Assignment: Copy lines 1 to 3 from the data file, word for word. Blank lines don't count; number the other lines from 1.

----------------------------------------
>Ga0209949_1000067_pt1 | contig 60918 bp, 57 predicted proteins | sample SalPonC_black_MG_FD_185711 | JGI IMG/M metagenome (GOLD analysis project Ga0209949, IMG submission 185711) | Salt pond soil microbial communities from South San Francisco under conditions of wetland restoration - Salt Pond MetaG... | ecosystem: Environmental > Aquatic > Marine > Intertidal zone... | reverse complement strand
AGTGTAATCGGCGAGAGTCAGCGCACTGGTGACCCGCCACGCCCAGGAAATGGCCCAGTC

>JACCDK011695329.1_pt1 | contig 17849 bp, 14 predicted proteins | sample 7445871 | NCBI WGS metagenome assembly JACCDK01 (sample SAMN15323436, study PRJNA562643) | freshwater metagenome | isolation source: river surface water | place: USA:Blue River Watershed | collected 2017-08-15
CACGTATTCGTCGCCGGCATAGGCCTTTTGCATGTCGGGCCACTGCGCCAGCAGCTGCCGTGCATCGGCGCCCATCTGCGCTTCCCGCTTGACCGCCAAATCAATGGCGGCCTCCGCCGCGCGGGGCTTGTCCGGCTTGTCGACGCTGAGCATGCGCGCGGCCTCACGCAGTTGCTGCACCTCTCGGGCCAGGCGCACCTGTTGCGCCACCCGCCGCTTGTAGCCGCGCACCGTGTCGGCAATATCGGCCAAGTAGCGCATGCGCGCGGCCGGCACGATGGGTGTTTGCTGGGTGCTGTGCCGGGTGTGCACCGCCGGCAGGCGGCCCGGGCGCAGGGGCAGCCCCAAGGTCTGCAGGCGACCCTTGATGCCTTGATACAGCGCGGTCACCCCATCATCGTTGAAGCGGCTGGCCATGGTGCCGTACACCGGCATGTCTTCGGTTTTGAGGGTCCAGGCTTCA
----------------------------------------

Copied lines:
>Ga0209949_1000067_pt1 | contig 60918 bp, 57 predicted proteins | sample SalPonC_black_MG_FD_185711 | JGI IMG/M metagenome (GOLD analysis project Ga0209949, IMG submission 185711) | Salt pond soil microbial communities from South San Francisco under conditions of wetland restoration - Salt Pond MetaG... | ecosystem: Environmental > Aquatic > Marine > Intertidal zone... | reverse complement strand
AGTGTAATCGGCGAGAGTCAGCGCACTGGTGACCCGCCACGCCCAGGAAATGGCCCAGTC

>JACCDK011695329.1_pt1 | contig 17849 bp, 14 predicted proteins | sample 7445871 | NCBI WGS metagenome assembly JACCDK01 (sample SAMN15323436, study PRJNA562643) | freshwater metagenome | isolation source: river surface water | place: USA:Blue River Watershed | collected 2017-08-15